The solution in this case can also seen by common sense and needs no high math: To play a one in this case is better or equal than any other number against all answers of the opponent. So both players bid ones and neither gain or loose. But in this case the one bonus point carries over and in the next round we have the next case:

For **carry + bonus = 2** we get:

pass | 1 | 2 | 3 | 4 | 5 | 6 | 7 | .. | |

pass | 0 | +2 | +2 | +2 | +2 | +2 | +2 | +2 | .. |

1 | -2 | 0 | 1 | 0 | -1 | -1 | -2 | -3 | .. |

2 | -2 | -1 | 0 | 1 | 1 | 0 | -1 | -1 | .. |

3 | -2 | 0 | -1 | 0 | +2 | +1 | +1 | 0 | .. |

4 | -2 | +1 | -1 | -2 | 0 | +3 | +2 | +1 | .. |

5 | -2 | +1 | 0 | -1 | +3 | 0 | +3 | +3 | .. |

6 | -2 | +2 | +1 | -1 | -2 | -3 | 0 | +4 | .. |

7 | -2 | +3 | +1 | 0 | -1 | -3 | -4 | 0 | .. |

.. | .. | .. | .. | .. | .. | .. | .. | .. | .. |

This is again the truncated tableau. The fun thing is, even if you let your program do the calculations with the full (100x100) tableau, you get the following optimal probabilities for the bid:

bid: | 1 | 2 | 3 | 4 | 5 | 6 | other |

probability | 0.142857 | 0.404762 | 0.142857 | 0.095238 | 0.119048 | 0.095238 | 0.000000 |

* Update: Don Reble found an alternative solution to the above problem:*

bid: | 1 | 2 | 3 | 4 | 5 | 6 | other |

probability | 0.333333 | 0.166667 | 0.333333 | 0.000000 | 0.166667 | 0.000000 | 0.000000 |

bid: | 1 | 2 | 3 | 4 | 5 | 6 | other |

probability | 0.000000 | 0.583333 | 0.000000 | 0.166667 | 0.083333 | 0.166667 | 0.000000 |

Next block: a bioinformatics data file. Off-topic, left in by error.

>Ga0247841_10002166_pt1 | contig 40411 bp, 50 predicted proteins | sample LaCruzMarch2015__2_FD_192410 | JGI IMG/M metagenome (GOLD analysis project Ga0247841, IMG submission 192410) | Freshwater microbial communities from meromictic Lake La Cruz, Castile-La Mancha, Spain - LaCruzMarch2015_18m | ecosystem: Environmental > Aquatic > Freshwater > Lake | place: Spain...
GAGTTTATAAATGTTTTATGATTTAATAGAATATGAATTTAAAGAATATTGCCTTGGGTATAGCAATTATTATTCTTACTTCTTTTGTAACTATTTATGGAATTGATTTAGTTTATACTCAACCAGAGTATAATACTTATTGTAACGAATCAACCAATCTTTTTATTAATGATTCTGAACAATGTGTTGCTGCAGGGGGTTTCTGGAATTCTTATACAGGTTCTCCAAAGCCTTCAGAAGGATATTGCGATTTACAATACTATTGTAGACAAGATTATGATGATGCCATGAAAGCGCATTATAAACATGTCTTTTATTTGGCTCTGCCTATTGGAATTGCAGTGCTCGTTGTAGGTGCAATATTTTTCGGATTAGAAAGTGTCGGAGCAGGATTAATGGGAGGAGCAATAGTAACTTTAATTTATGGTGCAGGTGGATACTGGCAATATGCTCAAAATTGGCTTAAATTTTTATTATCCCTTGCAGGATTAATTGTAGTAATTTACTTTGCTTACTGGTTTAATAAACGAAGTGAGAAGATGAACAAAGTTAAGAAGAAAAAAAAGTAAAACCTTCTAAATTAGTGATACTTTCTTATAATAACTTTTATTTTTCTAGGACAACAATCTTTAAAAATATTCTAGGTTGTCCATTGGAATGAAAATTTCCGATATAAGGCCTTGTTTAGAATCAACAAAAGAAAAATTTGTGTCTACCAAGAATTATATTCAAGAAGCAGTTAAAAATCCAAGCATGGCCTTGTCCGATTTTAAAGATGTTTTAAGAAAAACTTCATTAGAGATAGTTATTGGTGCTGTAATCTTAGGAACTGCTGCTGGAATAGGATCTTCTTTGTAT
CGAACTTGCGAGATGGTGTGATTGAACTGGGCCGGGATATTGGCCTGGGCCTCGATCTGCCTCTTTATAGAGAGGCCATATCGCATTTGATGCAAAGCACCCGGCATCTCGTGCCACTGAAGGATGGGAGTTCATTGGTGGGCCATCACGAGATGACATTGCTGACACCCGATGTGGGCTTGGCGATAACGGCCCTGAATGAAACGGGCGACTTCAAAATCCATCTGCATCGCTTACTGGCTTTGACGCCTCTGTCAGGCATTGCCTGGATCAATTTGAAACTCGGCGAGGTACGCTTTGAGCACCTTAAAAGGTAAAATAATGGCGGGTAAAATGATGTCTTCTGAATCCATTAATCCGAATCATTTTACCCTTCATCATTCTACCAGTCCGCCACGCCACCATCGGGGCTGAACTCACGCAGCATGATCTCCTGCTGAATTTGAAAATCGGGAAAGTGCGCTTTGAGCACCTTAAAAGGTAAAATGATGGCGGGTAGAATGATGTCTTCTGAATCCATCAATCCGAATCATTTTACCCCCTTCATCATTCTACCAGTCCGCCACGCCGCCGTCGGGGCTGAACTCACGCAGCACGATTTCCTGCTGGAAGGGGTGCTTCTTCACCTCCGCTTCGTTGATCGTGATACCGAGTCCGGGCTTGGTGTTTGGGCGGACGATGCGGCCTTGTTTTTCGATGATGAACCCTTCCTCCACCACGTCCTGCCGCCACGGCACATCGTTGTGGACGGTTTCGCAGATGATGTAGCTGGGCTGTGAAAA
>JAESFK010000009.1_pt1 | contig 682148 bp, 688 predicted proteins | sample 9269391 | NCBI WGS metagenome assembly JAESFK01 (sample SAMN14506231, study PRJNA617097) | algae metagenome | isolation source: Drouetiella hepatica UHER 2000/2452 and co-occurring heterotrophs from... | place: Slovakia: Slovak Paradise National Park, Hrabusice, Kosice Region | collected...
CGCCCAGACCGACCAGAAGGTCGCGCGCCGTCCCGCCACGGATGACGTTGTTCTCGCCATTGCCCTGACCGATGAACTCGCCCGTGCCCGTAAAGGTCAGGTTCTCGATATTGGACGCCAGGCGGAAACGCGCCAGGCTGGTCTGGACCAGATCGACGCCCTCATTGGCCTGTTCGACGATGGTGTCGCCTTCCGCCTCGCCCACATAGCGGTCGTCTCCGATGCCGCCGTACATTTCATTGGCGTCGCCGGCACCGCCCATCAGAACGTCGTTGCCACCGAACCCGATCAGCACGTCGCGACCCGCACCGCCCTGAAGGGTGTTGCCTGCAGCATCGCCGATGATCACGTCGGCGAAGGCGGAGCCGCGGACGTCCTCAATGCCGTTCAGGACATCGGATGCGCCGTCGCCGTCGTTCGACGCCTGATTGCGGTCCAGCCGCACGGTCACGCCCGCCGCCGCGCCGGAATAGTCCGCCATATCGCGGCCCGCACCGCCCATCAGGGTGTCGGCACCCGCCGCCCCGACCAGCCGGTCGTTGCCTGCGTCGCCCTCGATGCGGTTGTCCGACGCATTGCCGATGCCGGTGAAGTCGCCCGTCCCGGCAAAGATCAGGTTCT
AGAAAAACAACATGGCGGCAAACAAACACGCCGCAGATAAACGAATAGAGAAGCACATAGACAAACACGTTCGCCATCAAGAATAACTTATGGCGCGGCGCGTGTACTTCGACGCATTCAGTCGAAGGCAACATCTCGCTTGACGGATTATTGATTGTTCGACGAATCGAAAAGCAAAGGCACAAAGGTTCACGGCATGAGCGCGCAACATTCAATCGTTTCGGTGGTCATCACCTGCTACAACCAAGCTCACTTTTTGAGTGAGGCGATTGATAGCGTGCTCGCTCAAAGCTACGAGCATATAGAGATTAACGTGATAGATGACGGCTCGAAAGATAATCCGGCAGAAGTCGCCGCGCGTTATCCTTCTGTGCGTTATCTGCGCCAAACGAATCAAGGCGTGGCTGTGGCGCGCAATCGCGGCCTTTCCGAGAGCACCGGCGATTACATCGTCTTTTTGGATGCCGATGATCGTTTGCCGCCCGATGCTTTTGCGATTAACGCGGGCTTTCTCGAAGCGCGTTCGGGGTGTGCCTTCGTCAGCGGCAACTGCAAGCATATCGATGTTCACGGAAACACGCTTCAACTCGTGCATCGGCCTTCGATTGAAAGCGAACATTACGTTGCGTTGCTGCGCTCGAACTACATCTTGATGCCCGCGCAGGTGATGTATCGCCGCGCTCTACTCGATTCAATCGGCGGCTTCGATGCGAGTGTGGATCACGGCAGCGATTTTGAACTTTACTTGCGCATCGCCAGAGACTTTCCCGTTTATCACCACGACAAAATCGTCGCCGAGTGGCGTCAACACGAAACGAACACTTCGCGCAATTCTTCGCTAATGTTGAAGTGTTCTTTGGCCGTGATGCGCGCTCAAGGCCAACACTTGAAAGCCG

Higher values of the additional points are unlikely in practical play since the maximum number of points carried of from one round to the next is 1. But when we started with a higher number of players and some of them just died away, higher carries might at least once in the larger game. Lets look at this:

In the case **carry + bonus = 3** we get:

pass | 1 | 2 | 3 | 4 | 5 | 6 | 7 | .. | |

pass | 0 | +3 | +3 | +3 | +3 | +3 | +3 | +3 | .. |

1 | -3 | 0 | 1 | 0 | 0 | -1 | -2 | -2 | .. |

2 | -3 | -1 | 0 | 2 | 1 | 0 | 0 | -1 | .. |

3 | -3 | 0 | -2 | 0 | +2 | +2 | +1 | 0 | .. |

4 | -3 | 0 | -1 | -2 | 0 | +3 | +2 | +2 | .. |

5 | -3 | +1 | 0 | -2 | -3 | 0 | +4 | +3 | .. |

6 | -3 | +2 | 0 | -1 | -2 | -4 | 0 | +4 | .. |

7 | -3 | +2 | +1 | 0 | -2 | -3 | -4 | 0 | .. |

.. | .. | .. | .. | .. | .. | .. | .. | .. | .. |

Again the numerical solution shows, that we need not more of the tableau:

bid: | 1 | 2 | 3 | 4 | 5 | 6 | 7 | other |

probability | 0.285714 | 0.285714 | 0.071429 | 0.178571 | 0.071429 | 0.071429 | 0.035714 | 0.000000 |

The special case of 2 players above seems to give a few indications for the general case of more players, all not very spectacular, but not all theories must contradict intuition:

- As expected, passing is a mistake, since we give the others a chance to catch carry and or bonus...
- There seems to be a rational limit on the highest bid with two players. Maybe there is a higher rational limit with more players. Maybe depending on the number of players?
- The higher carry and bonus are, the higher the bidding might go.
- For certain numerical situations special numbers might not be very good. E.g. I was surprised about the high probabilites on 2s, I expected the 1s to be highest...

OK, so far the theoretical background.

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http://doris-frank.de/numthry.html changed 4/16/07, rendered 4/17/07

(c) 1997-2007 by Doris & Frank Site imprint

(c) 1997-2007 by Doris & Frank Site imprint